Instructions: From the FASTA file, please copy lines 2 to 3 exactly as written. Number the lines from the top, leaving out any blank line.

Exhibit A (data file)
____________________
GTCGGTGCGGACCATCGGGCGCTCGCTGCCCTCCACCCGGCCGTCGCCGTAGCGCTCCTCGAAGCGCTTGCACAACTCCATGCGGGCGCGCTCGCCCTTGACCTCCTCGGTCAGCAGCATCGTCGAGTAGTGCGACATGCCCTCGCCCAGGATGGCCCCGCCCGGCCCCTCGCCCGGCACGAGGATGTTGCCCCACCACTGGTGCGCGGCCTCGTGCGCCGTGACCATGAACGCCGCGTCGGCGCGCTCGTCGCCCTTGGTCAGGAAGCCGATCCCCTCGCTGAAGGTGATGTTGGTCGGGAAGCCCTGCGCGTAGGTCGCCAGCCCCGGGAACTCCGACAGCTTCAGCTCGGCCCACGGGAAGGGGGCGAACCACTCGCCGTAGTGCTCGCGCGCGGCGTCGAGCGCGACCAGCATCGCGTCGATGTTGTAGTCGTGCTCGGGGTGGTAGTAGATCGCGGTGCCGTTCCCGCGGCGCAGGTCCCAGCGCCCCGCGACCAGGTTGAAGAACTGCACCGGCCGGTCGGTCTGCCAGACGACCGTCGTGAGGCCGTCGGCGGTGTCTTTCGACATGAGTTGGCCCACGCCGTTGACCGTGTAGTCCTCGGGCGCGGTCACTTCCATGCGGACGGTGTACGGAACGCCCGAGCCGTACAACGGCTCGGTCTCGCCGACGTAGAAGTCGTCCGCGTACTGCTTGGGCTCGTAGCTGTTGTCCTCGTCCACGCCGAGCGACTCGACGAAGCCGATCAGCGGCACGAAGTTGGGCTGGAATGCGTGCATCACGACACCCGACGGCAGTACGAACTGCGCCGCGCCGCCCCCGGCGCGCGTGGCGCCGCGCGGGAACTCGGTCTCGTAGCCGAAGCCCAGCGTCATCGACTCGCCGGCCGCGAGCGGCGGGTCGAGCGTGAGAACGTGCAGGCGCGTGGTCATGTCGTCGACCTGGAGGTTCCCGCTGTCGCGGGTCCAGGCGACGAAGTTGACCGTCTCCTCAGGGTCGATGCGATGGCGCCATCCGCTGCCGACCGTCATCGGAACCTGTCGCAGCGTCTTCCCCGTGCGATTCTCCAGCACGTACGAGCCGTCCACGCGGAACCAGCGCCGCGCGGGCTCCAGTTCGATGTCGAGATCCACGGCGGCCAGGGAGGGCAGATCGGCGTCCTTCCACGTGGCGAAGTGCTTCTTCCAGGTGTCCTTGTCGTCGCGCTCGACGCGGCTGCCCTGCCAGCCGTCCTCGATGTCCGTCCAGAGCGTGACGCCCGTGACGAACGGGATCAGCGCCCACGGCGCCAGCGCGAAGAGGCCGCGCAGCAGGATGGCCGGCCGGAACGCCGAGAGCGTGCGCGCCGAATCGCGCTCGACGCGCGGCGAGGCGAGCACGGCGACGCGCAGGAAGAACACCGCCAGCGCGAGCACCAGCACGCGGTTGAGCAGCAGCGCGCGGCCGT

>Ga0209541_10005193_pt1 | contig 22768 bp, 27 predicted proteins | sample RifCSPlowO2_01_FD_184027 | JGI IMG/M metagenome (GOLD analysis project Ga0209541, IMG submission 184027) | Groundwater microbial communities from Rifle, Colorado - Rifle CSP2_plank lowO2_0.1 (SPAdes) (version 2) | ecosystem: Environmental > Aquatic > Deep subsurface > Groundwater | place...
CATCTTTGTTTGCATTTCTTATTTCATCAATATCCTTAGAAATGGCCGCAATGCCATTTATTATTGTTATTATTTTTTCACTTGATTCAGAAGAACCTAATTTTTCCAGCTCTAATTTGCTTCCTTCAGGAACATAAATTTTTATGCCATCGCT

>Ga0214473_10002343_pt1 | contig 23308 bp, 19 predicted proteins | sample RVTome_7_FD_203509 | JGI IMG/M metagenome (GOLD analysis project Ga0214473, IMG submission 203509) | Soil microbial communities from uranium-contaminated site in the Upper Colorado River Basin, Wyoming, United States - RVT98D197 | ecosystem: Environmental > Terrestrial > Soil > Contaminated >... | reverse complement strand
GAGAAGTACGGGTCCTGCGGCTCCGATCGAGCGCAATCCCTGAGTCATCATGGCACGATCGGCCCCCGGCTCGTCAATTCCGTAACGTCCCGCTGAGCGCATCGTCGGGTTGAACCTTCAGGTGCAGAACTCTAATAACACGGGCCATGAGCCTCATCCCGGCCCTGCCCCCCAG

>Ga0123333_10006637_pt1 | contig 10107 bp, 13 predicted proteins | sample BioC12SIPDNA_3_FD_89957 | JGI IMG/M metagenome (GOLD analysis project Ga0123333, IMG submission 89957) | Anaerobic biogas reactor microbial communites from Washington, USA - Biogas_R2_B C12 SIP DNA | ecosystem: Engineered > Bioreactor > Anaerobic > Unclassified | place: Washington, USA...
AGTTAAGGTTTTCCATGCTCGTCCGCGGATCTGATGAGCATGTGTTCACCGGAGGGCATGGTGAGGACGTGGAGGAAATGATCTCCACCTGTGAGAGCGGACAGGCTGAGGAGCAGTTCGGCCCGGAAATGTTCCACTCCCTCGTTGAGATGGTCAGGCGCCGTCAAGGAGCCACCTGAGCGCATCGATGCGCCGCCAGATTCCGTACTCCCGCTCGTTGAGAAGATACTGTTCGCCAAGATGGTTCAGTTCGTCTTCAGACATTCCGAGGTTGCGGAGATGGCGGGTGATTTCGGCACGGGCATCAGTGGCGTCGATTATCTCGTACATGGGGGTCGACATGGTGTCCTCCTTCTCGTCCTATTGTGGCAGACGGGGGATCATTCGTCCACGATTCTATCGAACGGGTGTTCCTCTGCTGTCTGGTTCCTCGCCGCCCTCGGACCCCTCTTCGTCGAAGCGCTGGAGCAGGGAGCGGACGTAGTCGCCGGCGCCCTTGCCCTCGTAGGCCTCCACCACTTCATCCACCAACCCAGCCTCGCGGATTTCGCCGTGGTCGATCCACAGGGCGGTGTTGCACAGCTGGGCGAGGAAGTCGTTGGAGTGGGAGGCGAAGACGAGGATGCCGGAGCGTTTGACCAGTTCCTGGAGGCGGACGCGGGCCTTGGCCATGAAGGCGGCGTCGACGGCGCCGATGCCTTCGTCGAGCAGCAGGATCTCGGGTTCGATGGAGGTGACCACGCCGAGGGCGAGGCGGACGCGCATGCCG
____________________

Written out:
>Ga0209541_10005193_pt1 | contig 22768 bp, 27 predicted proteins | sample RifCSPlowO2_01_FD_184027 | JGI IMG/M metagenome (GOLD analysis project Ga0209541, IMG submission 184027) | Groundwater microbial communities from Rifle, Colorado - Rifle CSP2_plank lowO2_0.1 (SPAdes) (version 2) | ecosystem: Environmental > Aquatic > Deep subsurface > Groundwater | place...
CATCTTTGTTTGCATTTCTTATTTCATCAATATCCTTAGAAATGGCCGCAATGCCATTTATTATTGTTATTATTTTTTCACTTGATTCAGAAGAACCTAATTTTTCCAGCTCTAATTTGCTTCCTTCAGGAACATAAATTTTTATGCCATCGCT